OSCE’s Office for Democratic Institutions and Human Rights reported that most polling stations for the April 25 elections visited by the monitoring team were not barrier free for persons with physical disabilities.
The law prohibits discrimination against individuals with HIV or AIDS. The Association of People Living with HIV or AIDS reported that stigma and discrimination caused individuals to avoid getting tested for HIV, leading to delayed diagnosis and consequently delayed access to care and support. Persons with HIV or AIDS faced employment discrimination and issues with professional reintegration, and children living with HIV faced discrimination in school. The Association of People Living with HIV/AIDS reported service delays and other problems after the Infectious Disease Clinic was converted into a COVID-response hospital.
The law prohibits discrimination based on sexual orientation, including in employment. Enforcement of the law was generally weak. The National Action Plan for LGBTI concluded in 2020, and a new one for 2021-27 was being drafted. As of August, the commissioner for protection from discrimination had received seven cases of discrimination based on sexual orientation, gender identity, or both. Most cases were under review. In one case, the commissioner ruled against a Tirana taxi company that had refused services to transgender persons. The company had yet to respond to the commissioner. Reports indicated that LGBTQI+ persons continued seeking asylum in EU countries.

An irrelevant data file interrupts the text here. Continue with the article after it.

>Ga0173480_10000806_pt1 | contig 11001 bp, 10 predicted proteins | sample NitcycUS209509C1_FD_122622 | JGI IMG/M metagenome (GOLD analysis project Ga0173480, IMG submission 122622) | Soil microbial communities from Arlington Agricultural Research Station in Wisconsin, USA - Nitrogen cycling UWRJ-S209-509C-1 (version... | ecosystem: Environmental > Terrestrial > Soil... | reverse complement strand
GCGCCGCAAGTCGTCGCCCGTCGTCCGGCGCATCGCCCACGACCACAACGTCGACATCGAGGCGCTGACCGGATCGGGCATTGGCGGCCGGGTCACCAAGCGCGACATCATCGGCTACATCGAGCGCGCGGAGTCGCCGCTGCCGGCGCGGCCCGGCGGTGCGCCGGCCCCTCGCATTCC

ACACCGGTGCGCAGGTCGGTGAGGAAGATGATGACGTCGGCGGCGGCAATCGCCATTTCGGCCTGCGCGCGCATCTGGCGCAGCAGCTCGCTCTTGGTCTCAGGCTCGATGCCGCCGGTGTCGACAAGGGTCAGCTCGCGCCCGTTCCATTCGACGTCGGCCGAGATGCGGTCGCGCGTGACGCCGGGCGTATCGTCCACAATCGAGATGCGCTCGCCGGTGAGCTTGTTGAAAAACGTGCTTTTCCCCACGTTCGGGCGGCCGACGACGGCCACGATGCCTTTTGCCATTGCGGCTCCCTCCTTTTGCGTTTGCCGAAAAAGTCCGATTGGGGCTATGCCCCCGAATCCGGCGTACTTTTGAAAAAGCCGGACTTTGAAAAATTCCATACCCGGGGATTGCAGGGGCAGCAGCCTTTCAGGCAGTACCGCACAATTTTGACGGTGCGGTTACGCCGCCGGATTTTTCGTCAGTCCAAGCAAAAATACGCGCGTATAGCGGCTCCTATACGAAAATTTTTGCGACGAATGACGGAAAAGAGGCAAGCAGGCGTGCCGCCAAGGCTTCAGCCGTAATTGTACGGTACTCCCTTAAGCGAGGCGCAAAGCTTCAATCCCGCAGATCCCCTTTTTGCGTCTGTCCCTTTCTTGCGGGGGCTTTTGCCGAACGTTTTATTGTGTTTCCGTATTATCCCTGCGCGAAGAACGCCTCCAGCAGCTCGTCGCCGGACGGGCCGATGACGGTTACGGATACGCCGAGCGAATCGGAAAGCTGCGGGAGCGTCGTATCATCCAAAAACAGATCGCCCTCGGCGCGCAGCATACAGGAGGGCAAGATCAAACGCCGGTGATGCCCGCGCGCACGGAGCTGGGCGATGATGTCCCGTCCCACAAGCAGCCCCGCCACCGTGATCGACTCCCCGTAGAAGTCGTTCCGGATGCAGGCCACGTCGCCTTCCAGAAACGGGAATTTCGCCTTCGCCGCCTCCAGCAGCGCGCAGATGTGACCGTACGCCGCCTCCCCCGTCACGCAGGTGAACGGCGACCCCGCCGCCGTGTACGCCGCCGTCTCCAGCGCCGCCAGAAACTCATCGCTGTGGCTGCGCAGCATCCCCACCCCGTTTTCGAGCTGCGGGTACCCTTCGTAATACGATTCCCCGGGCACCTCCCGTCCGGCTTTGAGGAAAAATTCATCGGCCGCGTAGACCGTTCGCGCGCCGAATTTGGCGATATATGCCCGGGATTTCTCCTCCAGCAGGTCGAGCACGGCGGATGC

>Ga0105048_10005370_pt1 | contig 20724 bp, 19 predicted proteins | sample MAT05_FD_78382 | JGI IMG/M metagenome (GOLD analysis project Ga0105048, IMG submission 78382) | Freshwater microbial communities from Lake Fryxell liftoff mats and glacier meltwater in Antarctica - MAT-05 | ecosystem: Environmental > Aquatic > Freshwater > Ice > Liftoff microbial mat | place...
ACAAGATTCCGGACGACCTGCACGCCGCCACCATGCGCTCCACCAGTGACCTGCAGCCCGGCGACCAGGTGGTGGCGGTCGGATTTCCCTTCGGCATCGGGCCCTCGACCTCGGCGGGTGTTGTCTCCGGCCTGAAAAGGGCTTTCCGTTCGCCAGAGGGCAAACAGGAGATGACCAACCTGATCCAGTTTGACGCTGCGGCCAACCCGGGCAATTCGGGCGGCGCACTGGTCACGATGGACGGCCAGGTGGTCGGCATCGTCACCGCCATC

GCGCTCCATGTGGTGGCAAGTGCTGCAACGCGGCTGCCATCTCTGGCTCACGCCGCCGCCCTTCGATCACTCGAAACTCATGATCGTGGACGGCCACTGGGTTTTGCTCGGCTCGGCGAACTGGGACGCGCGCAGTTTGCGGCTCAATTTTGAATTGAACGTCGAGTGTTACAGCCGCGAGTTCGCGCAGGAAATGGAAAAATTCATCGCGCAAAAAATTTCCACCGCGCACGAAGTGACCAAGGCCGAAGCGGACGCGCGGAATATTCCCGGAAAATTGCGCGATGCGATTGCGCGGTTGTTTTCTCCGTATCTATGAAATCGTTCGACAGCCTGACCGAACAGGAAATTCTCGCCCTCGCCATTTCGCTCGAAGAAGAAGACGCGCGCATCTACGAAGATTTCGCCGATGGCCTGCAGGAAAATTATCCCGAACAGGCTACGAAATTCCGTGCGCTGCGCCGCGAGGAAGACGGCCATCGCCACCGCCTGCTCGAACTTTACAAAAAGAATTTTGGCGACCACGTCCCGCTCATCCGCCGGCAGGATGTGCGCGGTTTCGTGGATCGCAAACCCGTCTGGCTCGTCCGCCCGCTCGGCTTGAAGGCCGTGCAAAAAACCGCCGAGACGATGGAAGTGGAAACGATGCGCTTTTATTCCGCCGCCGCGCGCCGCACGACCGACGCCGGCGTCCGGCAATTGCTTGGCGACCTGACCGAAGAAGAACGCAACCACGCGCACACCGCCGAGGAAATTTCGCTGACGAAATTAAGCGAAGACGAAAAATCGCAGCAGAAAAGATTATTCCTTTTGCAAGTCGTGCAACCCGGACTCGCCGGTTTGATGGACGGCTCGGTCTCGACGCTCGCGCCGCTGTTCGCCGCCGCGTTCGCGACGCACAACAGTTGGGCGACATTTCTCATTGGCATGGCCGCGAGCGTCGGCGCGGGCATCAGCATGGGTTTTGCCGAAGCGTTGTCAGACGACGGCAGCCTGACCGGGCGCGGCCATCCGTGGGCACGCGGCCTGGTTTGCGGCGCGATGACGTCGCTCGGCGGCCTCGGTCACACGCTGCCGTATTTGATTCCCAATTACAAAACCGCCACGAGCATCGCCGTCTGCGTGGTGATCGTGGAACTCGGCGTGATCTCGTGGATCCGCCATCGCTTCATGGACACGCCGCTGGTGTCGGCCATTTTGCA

Sexual orientation and gender identity are among the classes protected by the country’s hate crime law. Despite the law and the government’s formal support for rights, public officials sometimes made homophobic statements. Some incidents of hate speech occurred online and in the media after an LGBTQI+ activist suggested changing the law to enable registering the children of LGBTQI+ couples. NGOs filed the case with the antidiscrimination commissioner and the ombudsperson. Government institutions did not react to the controversy.
Several persons were arrested for physically assaulting a transgendered person. As of August, the shelter service NGO Streha had assisted 72 LGBTQI+ youths facing violence or discrimination in their family and community. The Ministry of Health increased support to the shelters by covering the costs of shelter staff salaries. Other shelter costs, including food, medication, and shelter rent, remained covered by donors.